But it appears that late in life increasing proliferation of stem cells can trump their preservation if they have been saved for the occasion; ALA added to an ad lib diet preserves the lifespan benefits of a prior DR diet.


ALA added to Ad lib alone does not increase lifespan; perhaps increased stem cell proliferation, which is beneficial to failing health in old age, is offset by their profligate use in early life.


Effect of Alpha-Lipoic Acid on Memory, Oxidation, and Lifespan in SAMP8 Mice


This study used old SAMP8 (senescence-accelerated) mice and ALA and showed an improvement on learning and memory but a reduction in remaining lifespan, which supports the using up of stem cells as beneficial to health in the short term, but detrimental to long term survival. 





Mice tend to spend more time exploring new objects than familiar ones, so the mice in the behavior study were exposed to two similar objects (plastic frogs) for five minutes. Twenty-four hours later, one of the frogs was replaced with a novel object (a plastic bird). The 10 mice that had been given alpha-lipoic acid before the test spent more time exploring the new object than 10 others who had not been given the drug.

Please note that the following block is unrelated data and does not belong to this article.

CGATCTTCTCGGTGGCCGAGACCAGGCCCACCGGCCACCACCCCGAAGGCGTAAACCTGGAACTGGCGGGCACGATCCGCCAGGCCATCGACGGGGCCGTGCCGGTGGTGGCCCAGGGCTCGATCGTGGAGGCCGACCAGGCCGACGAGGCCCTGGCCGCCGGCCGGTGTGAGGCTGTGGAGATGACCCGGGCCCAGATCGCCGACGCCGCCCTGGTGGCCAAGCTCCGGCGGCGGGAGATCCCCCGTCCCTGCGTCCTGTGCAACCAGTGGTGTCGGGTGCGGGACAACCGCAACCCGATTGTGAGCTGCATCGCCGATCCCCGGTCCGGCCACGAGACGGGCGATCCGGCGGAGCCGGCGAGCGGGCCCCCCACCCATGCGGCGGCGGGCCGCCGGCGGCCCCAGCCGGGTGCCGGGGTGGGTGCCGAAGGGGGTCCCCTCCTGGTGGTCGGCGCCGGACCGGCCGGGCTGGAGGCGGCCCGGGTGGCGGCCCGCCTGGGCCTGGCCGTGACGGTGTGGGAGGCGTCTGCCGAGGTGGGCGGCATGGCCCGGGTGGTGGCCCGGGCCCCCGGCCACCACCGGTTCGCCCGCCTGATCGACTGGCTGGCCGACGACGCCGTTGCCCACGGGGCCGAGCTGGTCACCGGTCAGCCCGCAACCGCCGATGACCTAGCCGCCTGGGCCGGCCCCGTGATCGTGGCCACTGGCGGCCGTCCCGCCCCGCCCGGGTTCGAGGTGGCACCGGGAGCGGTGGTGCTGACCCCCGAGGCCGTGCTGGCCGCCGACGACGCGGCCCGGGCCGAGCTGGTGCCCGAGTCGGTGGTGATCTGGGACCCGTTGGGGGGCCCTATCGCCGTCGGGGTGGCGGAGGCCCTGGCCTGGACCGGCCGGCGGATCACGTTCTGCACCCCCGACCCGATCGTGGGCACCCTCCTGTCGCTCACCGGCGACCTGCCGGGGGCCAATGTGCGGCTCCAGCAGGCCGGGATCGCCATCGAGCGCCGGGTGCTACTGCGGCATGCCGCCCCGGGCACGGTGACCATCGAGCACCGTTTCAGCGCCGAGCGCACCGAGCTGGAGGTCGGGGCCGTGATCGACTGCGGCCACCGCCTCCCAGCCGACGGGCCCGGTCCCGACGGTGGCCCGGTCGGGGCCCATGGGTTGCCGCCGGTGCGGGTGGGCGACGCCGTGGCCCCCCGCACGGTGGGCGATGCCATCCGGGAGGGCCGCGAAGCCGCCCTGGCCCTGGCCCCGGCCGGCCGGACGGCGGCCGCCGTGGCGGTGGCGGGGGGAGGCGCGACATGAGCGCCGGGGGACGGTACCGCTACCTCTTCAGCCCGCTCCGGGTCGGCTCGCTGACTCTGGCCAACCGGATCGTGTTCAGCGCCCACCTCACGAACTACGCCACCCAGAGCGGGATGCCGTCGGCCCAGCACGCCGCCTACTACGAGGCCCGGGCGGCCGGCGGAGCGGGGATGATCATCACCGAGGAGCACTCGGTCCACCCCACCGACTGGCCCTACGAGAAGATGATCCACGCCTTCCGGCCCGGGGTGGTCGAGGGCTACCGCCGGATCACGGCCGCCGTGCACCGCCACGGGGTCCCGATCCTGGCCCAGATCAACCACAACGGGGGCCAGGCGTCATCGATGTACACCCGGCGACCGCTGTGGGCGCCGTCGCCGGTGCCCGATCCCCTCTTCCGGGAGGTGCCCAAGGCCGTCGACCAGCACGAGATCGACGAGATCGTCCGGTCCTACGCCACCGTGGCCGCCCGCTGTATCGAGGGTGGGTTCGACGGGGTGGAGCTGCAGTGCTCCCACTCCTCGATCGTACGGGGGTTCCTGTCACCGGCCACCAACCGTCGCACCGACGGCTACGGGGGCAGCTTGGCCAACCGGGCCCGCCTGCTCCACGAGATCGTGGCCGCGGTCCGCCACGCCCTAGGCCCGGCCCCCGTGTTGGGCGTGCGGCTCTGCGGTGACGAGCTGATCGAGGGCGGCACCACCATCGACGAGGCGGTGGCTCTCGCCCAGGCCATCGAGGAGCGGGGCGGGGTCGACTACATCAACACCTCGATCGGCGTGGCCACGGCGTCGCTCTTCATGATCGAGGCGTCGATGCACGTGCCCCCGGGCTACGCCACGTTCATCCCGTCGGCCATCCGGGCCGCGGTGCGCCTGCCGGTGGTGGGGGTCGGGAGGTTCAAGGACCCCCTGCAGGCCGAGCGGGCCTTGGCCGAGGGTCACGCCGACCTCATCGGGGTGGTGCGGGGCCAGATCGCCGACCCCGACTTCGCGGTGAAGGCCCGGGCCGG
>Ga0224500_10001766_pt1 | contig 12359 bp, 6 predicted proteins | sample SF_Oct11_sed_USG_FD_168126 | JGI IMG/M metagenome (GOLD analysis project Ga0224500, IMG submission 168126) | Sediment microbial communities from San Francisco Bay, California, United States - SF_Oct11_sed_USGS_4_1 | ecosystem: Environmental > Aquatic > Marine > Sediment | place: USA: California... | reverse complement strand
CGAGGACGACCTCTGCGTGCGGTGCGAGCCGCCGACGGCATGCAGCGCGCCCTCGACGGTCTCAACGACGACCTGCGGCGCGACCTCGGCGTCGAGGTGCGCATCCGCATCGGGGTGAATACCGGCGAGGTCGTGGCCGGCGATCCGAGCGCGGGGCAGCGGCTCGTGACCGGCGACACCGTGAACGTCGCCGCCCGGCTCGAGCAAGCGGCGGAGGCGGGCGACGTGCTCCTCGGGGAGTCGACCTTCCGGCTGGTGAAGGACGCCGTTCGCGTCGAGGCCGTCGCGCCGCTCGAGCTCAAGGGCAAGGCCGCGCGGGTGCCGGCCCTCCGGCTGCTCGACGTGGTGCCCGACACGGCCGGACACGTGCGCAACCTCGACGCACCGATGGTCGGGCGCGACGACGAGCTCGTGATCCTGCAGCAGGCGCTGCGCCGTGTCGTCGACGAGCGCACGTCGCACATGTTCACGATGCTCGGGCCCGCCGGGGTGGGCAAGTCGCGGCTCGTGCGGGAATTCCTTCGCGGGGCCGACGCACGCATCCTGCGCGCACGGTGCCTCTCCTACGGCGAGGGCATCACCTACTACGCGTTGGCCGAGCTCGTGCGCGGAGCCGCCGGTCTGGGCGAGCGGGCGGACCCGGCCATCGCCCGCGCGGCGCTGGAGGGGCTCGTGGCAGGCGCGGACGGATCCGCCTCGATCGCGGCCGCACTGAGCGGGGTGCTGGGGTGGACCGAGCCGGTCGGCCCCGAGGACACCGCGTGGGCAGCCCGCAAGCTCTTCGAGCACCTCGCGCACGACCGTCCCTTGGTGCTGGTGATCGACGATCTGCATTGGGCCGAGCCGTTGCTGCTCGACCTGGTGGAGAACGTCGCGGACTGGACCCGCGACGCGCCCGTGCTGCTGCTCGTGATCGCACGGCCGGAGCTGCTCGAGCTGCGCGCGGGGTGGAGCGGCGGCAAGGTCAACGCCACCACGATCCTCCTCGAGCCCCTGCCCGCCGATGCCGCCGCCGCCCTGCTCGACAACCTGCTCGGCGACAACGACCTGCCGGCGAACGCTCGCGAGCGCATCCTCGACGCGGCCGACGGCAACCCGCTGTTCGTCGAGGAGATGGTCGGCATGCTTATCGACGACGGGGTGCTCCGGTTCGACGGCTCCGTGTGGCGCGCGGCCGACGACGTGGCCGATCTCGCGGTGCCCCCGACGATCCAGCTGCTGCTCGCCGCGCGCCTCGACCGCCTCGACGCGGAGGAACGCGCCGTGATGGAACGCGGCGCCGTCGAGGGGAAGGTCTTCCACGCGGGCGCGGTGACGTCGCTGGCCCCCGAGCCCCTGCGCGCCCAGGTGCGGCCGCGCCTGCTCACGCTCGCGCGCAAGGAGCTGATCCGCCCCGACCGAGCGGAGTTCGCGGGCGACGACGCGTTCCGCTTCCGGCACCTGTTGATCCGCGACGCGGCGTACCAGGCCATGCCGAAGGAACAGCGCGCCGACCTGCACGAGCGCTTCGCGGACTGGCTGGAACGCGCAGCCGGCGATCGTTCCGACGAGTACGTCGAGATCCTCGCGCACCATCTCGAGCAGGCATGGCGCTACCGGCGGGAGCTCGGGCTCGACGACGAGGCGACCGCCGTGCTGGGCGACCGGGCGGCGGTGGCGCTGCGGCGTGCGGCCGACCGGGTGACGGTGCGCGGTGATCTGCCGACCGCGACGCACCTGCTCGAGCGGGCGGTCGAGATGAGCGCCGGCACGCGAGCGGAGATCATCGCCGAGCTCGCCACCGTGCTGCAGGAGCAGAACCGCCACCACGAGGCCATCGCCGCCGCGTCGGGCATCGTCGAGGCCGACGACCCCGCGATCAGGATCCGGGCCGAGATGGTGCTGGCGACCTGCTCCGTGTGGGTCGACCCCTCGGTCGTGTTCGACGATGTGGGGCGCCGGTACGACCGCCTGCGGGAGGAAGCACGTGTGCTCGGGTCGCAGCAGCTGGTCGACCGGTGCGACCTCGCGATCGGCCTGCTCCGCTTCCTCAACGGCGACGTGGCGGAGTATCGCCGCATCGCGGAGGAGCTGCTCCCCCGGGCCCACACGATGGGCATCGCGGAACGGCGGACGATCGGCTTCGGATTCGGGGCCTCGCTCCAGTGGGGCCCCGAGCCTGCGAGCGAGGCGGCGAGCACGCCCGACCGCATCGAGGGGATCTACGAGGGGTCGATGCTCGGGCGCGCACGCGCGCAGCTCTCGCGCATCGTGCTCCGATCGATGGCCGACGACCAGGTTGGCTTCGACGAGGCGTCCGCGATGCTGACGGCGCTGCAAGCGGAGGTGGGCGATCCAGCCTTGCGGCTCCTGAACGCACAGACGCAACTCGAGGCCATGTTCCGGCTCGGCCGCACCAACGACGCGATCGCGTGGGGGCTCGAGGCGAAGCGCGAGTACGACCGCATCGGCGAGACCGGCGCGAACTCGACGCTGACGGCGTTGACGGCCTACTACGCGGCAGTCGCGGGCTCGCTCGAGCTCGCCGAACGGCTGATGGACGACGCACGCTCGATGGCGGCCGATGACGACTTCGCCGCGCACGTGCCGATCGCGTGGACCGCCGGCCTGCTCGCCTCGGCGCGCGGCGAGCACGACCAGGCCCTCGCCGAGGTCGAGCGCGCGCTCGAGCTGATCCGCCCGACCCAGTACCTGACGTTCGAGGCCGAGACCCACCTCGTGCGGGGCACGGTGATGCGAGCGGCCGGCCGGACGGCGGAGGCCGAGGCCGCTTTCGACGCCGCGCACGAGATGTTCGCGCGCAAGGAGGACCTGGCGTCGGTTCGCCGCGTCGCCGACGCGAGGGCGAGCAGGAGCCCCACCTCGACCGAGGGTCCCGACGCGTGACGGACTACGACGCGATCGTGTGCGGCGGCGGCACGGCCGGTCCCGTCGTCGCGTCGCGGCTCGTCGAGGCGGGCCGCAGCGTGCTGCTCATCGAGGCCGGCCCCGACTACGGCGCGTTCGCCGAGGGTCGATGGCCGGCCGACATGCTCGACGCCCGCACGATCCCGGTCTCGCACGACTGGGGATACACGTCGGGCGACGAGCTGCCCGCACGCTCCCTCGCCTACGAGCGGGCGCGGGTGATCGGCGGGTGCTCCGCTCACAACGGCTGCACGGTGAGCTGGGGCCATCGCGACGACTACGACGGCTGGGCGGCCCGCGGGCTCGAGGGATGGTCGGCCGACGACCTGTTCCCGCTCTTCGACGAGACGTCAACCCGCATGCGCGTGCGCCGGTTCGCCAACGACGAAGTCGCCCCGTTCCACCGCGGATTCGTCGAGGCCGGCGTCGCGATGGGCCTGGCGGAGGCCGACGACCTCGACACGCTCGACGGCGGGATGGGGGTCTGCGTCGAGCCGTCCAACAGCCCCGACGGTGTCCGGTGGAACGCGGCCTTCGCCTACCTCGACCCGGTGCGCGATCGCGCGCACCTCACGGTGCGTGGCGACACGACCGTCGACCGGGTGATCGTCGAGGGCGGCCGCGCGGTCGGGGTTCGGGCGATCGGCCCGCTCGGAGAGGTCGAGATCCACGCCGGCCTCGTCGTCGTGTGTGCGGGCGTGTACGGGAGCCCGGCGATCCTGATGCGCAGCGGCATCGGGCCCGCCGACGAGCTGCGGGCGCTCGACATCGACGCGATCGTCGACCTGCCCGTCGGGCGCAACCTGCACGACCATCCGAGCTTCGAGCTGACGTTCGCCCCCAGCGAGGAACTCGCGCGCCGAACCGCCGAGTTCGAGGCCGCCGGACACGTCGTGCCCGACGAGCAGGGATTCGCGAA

These mice also were given a test using a maze, to see if the mice could learn the location of an escape chamber. In this test, the mice that were administered alpha-lipoic acid learned the location of the "target area" more quickly than those who had not received the acid, especially during the first few days of testing. Since all 20 of the mice in the study were extremely old for the species (18 months), the study indicated that even more advanced dementia can be reversed by alpha-lipoic acid…..The lifespan study, however, provided less encouraging results. In this study, 50 11-month old SAMP8 mice were given alpha-lipoic acid every day until the day they died. Their longevity was compared with a control group of 50 SAMP8 mice that were not given the drug. The team found that mice receiving the drug lived for an average of 20 weeks after the drug was first administered, and those who did not receive the drug lived an average of 34 weeks from the beginning of the test—a significant difference.